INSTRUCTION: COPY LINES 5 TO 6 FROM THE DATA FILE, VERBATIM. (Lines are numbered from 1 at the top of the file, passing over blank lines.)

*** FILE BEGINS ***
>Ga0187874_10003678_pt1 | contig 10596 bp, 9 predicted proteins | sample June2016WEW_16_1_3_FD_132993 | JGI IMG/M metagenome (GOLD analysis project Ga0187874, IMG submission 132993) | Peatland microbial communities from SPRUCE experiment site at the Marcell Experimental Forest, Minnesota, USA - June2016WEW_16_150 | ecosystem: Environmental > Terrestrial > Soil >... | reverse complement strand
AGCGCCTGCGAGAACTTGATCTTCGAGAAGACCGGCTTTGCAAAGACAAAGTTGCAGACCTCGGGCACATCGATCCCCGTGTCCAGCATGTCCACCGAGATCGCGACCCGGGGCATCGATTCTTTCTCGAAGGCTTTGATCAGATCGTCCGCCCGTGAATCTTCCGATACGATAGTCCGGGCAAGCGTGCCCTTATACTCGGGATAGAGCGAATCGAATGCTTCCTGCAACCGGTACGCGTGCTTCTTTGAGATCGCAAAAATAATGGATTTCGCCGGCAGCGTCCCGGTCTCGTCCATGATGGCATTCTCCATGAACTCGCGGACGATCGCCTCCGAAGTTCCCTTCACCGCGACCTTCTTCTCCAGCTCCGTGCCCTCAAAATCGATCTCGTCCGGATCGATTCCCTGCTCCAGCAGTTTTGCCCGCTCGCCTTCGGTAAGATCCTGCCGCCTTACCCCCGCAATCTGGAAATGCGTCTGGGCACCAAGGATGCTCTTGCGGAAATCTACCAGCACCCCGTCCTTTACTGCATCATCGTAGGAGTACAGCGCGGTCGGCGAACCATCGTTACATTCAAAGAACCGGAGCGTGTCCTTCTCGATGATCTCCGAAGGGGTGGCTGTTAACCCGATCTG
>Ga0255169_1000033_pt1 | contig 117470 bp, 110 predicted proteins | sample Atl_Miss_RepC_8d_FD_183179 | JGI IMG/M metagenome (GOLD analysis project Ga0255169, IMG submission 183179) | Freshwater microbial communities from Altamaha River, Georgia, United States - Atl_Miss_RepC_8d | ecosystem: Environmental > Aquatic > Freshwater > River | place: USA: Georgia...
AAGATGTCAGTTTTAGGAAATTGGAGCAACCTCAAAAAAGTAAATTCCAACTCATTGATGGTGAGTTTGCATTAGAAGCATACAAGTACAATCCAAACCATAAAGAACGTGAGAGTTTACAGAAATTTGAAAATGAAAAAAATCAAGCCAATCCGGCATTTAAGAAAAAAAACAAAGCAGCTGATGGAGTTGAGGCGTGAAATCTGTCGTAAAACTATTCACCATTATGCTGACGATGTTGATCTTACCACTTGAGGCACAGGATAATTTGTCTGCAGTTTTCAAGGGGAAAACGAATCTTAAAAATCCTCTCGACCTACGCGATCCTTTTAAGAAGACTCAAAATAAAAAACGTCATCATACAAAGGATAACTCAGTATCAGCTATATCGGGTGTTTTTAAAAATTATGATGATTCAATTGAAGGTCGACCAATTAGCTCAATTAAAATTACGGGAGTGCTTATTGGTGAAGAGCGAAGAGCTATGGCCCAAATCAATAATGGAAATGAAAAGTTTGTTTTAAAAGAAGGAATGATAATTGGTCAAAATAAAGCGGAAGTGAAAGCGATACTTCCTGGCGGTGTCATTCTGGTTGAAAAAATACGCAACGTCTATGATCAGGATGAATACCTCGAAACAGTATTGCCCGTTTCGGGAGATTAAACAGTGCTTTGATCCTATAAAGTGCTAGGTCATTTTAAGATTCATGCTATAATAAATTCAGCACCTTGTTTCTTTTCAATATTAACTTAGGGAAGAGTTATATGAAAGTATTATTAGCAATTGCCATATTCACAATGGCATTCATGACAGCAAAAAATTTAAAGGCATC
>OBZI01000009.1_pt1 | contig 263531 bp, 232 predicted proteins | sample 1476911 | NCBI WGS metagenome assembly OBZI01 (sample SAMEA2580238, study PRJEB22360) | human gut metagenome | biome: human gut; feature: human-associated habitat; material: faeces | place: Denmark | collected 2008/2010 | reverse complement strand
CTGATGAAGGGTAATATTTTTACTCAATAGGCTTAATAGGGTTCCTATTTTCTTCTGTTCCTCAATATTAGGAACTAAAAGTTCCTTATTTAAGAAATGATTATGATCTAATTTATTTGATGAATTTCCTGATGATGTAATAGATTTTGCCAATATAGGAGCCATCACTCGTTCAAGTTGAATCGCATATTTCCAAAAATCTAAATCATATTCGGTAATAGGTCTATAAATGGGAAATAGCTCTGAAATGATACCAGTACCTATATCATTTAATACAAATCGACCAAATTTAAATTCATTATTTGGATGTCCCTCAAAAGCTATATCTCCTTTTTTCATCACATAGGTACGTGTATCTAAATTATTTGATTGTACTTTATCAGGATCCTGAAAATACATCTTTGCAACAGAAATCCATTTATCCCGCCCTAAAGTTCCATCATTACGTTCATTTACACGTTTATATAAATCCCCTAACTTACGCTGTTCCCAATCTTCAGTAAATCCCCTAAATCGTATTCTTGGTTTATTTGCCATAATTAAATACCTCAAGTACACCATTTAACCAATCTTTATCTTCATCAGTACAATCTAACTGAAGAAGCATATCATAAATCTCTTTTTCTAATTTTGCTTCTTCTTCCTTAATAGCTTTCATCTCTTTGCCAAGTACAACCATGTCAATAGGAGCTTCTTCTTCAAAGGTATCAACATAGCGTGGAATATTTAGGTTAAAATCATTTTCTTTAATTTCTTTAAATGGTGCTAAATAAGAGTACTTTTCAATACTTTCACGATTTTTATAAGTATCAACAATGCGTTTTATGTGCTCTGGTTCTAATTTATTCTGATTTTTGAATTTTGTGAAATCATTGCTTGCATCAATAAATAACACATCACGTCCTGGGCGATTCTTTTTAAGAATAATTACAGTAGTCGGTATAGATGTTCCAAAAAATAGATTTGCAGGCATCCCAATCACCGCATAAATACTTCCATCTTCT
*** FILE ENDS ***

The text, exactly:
>OBZI01000009.1_pt1 | contig 263531 bp, 232 predicted proteins | sample 1476911 | NCBI WGS metagenome assembly OBZI01 (sample SAMEA2580238, study PRJEB22360) | human gut metagenome | biome: human gut; feature: human-associated habitat; material: faeces | place: Denmark | collected 2008/2010 | reverse complement strand
CTGATGAAGGGTAATATTTTTACTCAATAGGCTTAATAGGGTTCCTATTTTCTTCTGTTCCTCAATATTAGGAACTAAAAGTTCCTTATTTAAGAAATGATTATGATCTAATTTATTTGATGAATTTCCTGATGATGTAATAGATTTTGCCAATATAGGAGCCATCACTCGTTCAAGTTGAATCGCATATTTCCAAAAATCTAAATCATATTCGGTAATAGGTCTATAAATGGGAAATAGCTCTGAAATGATACCAGTACCTATATCATTTAATACAAATCGACCAAATTTAAATTCATTATTTGGATGTCCCTCAAAAGCTATATCTCCTTTTTTCATCACATAGGTACGTGTATCTAAATTATTTGATTGTACTTTATCAGGATCCTGAAAATACATCTTTGCAACAGAAATCCATTTATCCCGCCCTAAAGTTCCATCATTACGTTCATTTACACGTTTATATAAATCCCCTAACTTACGCTGTTCCCAATCTTCAGTAAATCCCCTAAATCGTATTCTTGGTTTATTTGCCATAATTAAATACCTCAAGTACACCATTTAACCAATCTTTATCTTCATCAGTACAATCTAACTGAAGAAGCATATCATAAATCTCTTTTTCTAATTTTGCTTCTTCTTCCTTAATAGCTTTCATCTCTTTGCCAAGTACAACCATGTCAATAGGAGCTTCTTCTTCAAAGGTATCAACATAGCGTGGAATATTTAGGTTAAAATCATTTTCTTTAATTTCTTTAAATGGTGCTAAATAAGAGTACTTTTCAATACTTTCACGATTTTTATAAGTATCAACAATGCGTTTTATGTGCTCTGGTTCTAATTTATTCTGATTTTTGAATTTTGTGAAATCATTGCTTGCATCAATAAATAACACATCACGTCCTGGGCGATTCTTTTTAAGAATAATTACAGTAGTCGGTATAGATGTTCCAAAAAATAGATTTGCAGGCATCCCAATCACCGCATAAATACTTCCATCTTCT